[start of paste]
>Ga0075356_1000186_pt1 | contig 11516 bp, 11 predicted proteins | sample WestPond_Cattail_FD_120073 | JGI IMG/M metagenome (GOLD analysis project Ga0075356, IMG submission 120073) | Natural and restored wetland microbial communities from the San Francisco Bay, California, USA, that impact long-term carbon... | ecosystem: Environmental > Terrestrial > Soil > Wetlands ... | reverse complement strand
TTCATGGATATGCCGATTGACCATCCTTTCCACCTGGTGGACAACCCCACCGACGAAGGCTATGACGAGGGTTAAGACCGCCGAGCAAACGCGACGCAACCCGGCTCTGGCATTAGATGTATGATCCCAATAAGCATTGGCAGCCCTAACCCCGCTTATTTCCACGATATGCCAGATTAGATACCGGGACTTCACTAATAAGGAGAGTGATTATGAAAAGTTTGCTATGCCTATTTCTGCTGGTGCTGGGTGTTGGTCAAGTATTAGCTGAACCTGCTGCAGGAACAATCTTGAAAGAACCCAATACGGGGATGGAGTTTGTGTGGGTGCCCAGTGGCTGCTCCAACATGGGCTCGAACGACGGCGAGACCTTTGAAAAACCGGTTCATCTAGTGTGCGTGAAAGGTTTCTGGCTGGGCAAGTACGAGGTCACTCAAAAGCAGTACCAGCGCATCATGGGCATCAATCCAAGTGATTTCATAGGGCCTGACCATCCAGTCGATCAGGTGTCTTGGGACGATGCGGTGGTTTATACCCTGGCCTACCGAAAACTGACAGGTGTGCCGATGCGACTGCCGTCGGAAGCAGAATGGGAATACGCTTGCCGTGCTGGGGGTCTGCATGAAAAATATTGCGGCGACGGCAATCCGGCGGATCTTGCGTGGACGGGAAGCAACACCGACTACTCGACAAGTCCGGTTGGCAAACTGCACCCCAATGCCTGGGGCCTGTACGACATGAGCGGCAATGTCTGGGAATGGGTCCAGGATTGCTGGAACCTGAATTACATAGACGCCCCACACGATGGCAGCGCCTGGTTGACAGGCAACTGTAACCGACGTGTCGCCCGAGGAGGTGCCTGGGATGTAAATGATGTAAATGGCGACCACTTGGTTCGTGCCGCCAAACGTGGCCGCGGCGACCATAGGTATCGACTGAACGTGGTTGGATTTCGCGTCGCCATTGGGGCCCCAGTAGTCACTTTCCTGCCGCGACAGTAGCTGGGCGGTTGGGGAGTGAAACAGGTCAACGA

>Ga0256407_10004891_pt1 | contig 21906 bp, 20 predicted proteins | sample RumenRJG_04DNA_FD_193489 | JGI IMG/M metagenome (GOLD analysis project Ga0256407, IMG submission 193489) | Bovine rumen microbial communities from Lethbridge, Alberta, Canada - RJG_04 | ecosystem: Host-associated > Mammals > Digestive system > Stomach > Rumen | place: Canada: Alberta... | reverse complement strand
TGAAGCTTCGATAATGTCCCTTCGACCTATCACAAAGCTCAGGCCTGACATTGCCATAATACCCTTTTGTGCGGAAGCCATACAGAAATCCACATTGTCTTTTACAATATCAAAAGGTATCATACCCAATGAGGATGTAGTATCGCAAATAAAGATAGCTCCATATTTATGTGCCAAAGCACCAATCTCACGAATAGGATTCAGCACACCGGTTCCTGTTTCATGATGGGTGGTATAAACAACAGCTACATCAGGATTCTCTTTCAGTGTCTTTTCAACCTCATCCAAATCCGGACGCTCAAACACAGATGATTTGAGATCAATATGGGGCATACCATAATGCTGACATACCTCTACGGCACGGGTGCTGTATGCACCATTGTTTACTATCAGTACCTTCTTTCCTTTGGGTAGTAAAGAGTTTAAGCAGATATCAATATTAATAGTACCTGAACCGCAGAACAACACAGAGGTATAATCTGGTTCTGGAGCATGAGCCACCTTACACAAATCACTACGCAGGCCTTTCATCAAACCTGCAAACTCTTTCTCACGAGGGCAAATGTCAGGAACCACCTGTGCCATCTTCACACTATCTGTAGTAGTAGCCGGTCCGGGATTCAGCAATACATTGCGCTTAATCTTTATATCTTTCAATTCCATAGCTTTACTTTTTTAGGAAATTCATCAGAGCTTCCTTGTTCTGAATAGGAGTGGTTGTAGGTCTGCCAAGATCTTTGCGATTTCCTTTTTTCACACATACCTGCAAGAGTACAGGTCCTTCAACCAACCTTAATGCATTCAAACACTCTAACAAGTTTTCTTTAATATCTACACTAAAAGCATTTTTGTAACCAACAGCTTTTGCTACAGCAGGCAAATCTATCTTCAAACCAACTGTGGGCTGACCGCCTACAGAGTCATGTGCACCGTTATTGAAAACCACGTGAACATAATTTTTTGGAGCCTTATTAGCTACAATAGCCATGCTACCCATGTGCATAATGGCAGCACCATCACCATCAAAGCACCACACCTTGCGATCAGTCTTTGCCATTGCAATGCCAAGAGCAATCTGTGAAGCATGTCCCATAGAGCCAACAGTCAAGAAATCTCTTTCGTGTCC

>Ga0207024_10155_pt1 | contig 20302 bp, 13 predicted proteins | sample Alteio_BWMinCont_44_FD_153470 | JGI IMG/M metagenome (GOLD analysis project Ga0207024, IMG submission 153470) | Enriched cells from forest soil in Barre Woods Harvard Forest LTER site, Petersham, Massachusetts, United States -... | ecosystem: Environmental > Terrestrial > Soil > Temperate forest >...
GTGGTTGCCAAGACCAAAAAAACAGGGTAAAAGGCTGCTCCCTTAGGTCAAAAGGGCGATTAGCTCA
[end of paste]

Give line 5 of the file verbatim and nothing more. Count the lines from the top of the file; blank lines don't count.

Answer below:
>Ga0207024_10155_pt1 | contig 20302 bp, 13 predicted proteins | sample Alteio_BWMinCont_44_FD_153470 | JGI IMG/M metagenome (GOLD analysis project Ga0207024, IMG submission 153470) | Enriched cells from forest soil in Barre Woods Harvard Forest LTER site, Petersham, Massachusetts, United States -... | ecosystem: Environmental > Terrestrial > Soil > Temperate forest >...